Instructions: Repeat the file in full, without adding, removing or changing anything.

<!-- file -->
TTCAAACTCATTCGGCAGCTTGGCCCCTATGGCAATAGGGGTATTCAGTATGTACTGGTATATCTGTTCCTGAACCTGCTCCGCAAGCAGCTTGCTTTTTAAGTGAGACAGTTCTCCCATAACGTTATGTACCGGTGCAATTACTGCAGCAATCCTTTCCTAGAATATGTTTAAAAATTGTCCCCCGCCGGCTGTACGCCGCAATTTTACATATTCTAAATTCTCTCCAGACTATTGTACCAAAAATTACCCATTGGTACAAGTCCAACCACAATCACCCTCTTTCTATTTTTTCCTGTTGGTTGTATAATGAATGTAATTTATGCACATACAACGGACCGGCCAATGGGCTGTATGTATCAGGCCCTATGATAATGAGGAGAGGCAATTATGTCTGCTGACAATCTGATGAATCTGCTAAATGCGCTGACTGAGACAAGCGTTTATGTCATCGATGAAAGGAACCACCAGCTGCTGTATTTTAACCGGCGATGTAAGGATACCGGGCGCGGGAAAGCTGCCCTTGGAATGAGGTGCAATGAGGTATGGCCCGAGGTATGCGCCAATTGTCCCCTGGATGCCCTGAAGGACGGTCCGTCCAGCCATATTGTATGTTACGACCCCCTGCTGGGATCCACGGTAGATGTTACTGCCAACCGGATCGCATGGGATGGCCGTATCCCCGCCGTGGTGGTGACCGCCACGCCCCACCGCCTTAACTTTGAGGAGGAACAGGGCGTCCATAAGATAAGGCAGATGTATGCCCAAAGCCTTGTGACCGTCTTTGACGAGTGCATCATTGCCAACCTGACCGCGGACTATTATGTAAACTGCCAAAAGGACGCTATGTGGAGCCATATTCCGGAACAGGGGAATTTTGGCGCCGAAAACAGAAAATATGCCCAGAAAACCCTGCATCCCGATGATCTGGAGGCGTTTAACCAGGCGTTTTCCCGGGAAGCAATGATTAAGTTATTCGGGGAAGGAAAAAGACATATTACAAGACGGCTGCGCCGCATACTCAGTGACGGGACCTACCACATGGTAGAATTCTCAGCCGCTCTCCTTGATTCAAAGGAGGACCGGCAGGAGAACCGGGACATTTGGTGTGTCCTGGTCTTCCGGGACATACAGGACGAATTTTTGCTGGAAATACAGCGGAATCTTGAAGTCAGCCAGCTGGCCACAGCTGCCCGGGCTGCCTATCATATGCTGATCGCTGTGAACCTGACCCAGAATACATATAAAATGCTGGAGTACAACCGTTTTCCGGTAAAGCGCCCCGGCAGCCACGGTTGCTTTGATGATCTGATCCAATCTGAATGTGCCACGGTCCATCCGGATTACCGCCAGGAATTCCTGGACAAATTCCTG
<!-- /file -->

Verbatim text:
TTCAAACTCATTCGGCAGCTTGGCCCCTATGGCAATAGGGGTATTCAGTATGTACTGGTATATCTGTTCCTGAACCTGCTCCGCAAGCAGCTTGCTTTTTAAGTGAGACAGTTCTCCCATAACGTTATGTACCGGTGCAATTACTGCAGCAATCCTTTCCTAGAATATGTTTAAAAATTGTCCCCCGCCGGCTGTACGCCGCAATTTTACATATTCTAAATTCTCTCCAGACTATTGTACCAAAAATTACCCATTGGTACAAGTCCAACCACAATCACCCTCTTTCTATTTTTTCCTGTTGGTTGTATAATGAATGTAATTTATGCACATACAACGGACCGGCCAATGGGCTGTATGTATCAGGCCCTATGATAATGAGGAGAGGCAATTATGTCTGCTGACAATCTGATGAATCTGCTAAATGCGCTGACTGAGACAAGCGTTTATGTCATCGATGAAAGGAACCACCAGCTGCTGTATTTTAACCGGCGATGTAAGGATACCGGGCGCGGGAAAGCTGCCCTTGGAATGAGGTGCAATGAGGTATGGCCCGAGGTATGCGCCAATTGTCCCCTGGATGCCCTGAAGGACGGTCCGTCCAGCCATATTGTATGTTACGACCCCCTGCTGGGATCCACGGTAGATGTTACTGCCAACCGGATCGCATGGGATGGCCGTATCCCCGCCGTGGTGGTGACCGCCACGCCCCACCGCCTTAACTTTGAGGAGGAACAGGGCGTCCATAAGATAAGGCAGATGTATGCCCAAAGCCTTGTGACCGTCTTTGACGAGTGCATCATTGCCAACCTGACCGCGGACTATTATGTAAACTGCCAAAAGGACGCTATGTGGAGCCATATTCCGGAACAGGGGAATTTTGGCGCCGAAAACAGAAAATATGCCCAGAAAACCCTGCATCCCGATGATCTGGAGGCGTTTAACCAGGCGTTTTCCCGGGAAGCAATGATTAAGTTATTCGGGGAAGGAAAAAGACATATTACAAGACGGCTGCGCCGCATACTCAGTGACGGGACCTACCACATGGTAGAATTCTCAGCCGCTCTCCTTGATTCAAAGGAGGACCGGCAGGAGAACCGGGACATTTGGTGTGTCCTGGTCTTCCGGGACATACAGGACGAATTTTTGCTGGAAATACAGCGGAATCTTGAAGTCAGCCAGCTGGCCACAGCTGCCCGGGCTGCCTATCATATGCTGATCGCTGTGAACCTGACCCAGAATACATATAAAATGCTGGAGTACAACCGTTTTCCGGTAAAGCGCCCCGGCAGCCACGGTTGCTTTGATGATCTGATCCAATCTGAATGTGCCACGGTCCATCCGGATTACCGCCAGGAATTCCTGGACAAATTCCTG